Captain America: The First Avenger

In a series of films that have contained a one percenter wearing a snug suit of techno-armour, a raging, green id monster and a hammer throwing Norse God with Fabio hair, it seems that the most delicate touch the then-still fledgling Marvel Cinematic Universe has needed to apply was that for their star spangled Avenger.

It’s World War II and Hitler is persisting in his mission to be history’s most notorious arsehole and tiny, sickly Steve Rogers is desperate to do his part for the war effort. However, he may have a huge, fighting spirit and heart to spare but he also has asthma and a cornucopia of other ailments that decisively keep him well away from the front line, a matter that’s made even worse by the fact that his best friend, Bucky, is shipping out to serve.

Of course, what with this being a Marvel movie, it doesn’t take long for Steve to stumble on a top secret project to create a “super soldier” out of a mystery compound (say no to drugs, kids) and sure enough, stick-limbed little Steve Rogers is picked based on his decency and general good-ness alone to undergo an experiment that leaves him buffer than the floor of a ballroom.

However, incidents occur that not only means he’s the only one of his kind but that he’s sidelined much to the dismay of Peggy  Carter, a British agent who is drawn to Steve’s natural, god given superpower of nice. Meanwhile, Johan Schmidt (a.k.a The Red Skull for reasons that become instantly apparent) desires to move Hydra, the Nazi super science division, out of Hitler’s shadow and indulge in some good old world domination and begins to makes his move against the rest of the planet. Can Steve, now newly minted as Captain America (it’s WW2 dammit, there’s no time to be subtle!), finally be boosted into battle to start doing the job he was literally made for and make the difference he’s always yearned to before the Red Skull starts dramatically starts reducing the amount of capital cities there are in the world?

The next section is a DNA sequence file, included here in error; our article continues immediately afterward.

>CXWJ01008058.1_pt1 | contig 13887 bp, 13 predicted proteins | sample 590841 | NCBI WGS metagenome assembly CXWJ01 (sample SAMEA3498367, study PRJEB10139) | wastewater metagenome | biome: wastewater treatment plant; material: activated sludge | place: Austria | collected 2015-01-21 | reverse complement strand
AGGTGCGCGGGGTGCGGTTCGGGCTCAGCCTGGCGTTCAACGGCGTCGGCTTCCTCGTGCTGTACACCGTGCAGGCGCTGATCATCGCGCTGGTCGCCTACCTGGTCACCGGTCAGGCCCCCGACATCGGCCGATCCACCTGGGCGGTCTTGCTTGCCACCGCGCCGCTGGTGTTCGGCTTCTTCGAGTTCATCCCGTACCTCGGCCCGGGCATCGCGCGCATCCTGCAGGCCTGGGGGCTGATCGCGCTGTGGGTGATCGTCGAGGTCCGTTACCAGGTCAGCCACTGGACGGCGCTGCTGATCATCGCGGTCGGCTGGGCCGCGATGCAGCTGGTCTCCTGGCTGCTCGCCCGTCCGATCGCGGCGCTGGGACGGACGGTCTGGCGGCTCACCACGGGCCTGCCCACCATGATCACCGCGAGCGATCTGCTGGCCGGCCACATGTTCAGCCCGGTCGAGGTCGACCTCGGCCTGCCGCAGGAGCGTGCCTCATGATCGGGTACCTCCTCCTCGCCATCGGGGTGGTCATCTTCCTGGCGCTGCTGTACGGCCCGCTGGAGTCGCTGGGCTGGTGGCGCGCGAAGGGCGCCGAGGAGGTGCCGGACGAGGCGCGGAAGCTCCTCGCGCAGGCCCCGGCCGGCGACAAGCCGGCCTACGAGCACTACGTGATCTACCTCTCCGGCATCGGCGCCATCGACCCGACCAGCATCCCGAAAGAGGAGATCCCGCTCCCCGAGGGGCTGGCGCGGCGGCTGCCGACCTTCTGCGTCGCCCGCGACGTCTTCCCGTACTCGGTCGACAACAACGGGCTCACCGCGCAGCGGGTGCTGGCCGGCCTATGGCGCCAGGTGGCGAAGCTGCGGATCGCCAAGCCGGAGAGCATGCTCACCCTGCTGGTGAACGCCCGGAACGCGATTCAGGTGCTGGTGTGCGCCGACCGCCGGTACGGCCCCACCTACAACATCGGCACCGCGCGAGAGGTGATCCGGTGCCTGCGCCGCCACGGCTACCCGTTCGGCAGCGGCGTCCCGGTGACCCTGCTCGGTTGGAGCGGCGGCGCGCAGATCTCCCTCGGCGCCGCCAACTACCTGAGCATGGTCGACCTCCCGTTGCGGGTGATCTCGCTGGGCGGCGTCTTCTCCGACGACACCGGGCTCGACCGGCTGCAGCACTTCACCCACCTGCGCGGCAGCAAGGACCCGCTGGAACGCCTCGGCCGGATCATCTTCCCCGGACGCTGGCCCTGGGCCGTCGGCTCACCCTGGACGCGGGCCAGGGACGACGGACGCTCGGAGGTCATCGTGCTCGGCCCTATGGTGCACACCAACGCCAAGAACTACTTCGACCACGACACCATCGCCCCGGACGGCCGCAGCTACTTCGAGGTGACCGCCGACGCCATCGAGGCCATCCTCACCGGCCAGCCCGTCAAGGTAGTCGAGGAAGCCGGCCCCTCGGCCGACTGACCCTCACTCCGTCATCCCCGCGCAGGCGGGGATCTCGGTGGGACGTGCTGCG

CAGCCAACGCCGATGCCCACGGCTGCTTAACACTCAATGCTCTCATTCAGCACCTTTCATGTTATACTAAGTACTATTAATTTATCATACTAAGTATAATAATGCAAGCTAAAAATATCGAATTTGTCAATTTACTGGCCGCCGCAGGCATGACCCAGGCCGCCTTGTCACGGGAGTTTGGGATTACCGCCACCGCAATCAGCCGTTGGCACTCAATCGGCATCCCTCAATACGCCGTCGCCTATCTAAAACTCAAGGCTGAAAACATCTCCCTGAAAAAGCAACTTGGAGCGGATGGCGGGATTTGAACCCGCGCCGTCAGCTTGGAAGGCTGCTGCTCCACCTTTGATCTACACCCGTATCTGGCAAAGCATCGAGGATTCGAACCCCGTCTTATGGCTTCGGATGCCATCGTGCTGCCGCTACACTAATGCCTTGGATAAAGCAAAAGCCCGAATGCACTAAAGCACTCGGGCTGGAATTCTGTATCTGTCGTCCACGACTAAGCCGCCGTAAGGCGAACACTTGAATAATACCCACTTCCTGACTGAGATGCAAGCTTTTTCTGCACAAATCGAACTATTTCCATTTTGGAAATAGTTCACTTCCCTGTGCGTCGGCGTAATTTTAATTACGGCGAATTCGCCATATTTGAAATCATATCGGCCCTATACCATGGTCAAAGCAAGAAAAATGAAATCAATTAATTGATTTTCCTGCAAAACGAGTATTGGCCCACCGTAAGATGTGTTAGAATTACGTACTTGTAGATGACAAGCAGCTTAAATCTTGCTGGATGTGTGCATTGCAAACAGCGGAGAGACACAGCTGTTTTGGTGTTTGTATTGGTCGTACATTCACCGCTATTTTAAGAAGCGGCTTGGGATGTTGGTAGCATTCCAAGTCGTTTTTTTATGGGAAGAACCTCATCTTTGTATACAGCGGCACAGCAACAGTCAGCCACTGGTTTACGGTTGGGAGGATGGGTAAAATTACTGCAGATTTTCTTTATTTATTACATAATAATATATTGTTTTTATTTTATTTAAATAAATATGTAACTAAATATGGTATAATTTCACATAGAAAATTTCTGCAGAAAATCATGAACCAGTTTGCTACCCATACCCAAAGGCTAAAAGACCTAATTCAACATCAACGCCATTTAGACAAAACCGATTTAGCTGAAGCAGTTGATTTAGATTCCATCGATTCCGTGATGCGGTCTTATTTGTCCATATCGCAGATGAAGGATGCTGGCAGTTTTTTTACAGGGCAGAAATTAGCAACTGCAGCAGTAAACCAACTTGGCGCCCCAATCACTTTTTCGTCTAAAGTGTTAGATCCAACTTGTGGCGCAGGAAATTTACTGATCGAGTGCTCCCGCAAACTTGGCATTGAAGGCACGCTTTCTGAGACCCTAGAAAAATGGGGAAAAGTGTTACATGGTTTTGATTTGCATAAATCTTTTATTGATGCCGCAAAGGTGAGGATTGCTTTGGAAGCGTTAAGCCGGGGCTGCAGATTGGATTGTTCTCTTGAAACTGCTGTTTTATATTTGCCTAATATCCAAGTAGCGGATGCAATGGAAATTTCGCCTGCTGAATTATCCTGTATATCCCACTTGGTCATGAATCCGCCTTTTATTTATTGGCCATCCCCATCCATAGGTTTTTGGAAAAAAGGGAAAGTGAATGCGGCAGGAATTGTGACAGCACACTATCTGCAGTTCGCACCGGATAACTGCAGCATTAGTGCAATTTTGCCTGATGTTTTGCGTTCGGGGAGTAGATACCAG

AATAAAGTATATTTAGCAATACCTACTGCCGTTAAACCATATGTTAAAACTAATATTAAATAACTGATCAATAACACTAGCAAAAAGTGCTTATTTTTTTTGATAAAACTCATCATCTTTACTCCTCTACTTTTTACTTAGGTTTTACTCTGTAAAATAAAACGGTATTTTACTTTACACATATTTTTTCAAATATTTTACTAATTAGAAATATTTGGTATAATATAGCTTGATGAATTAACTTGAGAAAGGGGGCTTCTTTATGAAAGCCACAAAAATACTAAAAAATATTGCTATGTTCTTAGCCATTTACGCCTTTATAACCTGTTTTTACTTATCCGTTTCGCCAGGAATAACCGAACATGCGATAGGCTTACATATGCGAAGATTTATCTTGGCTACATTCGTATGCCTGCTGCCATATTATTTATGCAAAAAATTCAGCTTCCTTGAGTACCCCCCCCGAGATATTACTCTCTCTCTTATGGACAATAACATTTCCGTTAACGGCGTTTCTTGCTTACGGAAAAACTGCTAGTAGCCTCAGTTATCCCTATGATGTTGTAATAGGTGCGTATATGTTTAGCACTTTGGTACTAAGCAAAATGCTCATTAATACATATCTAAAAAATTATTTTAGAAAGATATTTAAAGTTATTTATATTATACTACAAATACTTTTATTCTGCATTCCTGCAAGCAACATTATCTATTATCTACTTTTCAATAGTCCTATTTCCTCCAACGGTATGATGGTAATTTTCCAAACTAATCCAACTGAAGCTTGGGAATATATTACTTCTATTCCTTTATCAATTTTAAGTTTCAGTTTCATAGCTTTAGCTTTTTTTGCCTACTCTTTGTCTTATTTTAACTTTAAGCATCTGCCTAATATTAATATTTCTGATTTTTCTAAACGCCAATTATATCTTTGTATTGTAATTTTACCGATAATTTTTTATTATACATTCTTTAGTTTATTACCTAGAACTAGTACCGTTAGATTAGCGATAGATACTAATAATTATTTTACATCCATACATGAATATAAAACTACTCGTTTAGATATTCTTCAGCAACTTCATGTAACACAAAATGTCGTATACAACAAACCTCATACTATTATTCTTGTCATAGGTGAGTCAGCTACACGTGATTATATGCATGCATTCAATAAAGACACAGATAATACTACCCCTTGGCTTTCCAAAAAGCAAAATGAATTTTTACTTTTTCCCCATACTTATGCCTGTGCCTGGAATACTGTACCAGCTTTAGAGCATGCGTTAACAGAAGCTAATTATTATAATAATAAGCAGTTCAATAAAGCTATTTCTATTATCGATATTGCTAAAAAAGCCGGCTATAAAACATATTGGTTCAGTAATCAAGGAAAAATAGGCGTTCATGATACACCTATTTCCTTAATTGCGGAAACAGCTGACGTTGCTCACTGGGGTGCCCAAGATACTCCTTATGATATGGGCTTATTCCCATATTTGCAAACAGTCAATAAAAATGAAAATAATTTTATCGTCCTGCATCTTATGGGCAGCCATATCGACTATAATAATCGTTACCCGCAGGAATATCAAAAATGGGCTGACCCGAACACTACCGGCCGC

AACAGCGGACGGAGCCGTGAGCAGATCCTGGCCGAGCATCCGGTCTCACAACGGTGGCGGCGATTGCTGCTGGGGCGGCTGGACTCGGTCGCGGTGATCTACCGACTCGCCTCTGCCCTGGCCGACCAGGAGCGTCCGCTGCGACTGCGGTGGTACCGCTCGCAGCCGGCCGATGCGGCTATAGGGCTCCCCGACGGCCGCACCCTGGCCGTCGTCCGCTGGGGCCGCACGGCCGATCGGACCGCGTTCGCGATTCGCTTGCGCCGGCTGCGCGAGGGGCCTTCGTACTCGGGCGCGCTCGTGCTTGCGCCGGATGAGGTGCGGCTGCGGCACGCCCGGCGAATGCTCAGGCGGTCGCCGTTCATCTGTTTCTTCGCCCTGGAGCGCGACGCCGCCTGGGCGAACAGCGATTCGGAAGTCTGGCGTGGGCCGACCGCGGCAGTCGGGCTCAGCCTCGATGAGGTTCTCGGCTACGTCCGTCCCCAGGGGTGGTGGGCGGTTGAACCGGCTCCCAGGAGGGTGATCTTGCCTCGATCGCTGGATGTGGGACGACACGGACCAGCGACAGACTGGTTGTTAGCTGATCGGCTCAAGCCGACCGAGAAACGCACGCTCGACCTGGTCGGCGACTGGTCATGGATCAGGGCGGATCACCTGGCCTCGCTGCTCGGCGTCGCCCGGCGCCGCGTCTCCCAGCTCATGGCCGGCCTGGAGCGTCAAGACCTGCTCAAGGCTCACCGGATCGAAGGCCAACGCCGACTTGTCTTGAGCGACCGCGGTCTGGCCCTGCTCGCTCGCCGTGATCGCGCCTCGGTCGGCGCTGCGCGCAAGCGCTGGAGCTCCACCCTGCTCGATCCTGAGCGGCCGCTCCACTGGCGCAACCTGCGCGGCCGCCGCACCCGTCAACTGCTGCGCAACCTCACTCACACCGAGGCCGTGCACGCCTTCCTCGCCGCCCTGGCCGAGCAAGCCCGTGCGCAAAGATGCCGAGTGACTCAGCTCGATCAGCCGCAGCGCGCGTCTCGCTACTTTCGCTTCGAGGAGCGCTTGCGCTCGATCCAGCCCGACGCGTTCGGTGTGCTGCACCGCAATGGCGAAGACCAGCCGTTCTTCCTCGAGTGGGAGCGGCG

The problem that causes the necessity for such treading on eggshells is exactly how, in this day and age of untrustworthy governments and 9/11 do you make worldwide audiences embrace a guy who drapes himself in old glory and flings a metal red, white and blue frisbee at any wrong doers who dare look cross-eyed at the good ol’ U S of A? Actually, it turns out that the answer was pretty simple… all you have to do is go full Indiana Jones.
Yes, it seems that OTHER cinematic WWII based heroic Nazi puncher held the key to cracking the Captain America conundrum and that’s to go full out action/adventure and have him deck as many jack-booted fascists as he humanly can in two hours worth of film. Hiring Joe Johnston (the dependable hack behind The Rocketeer, Jumanji and *ahem* Jurassic Park 3) proves to be vital in nailing the tone as before embarking on his Spielberg-lite directorial career he actually worked on the original Raiders Of The Lost Ark in a special effects capacity which pays off in spades here and in fact, may have given him arguably his best film to date.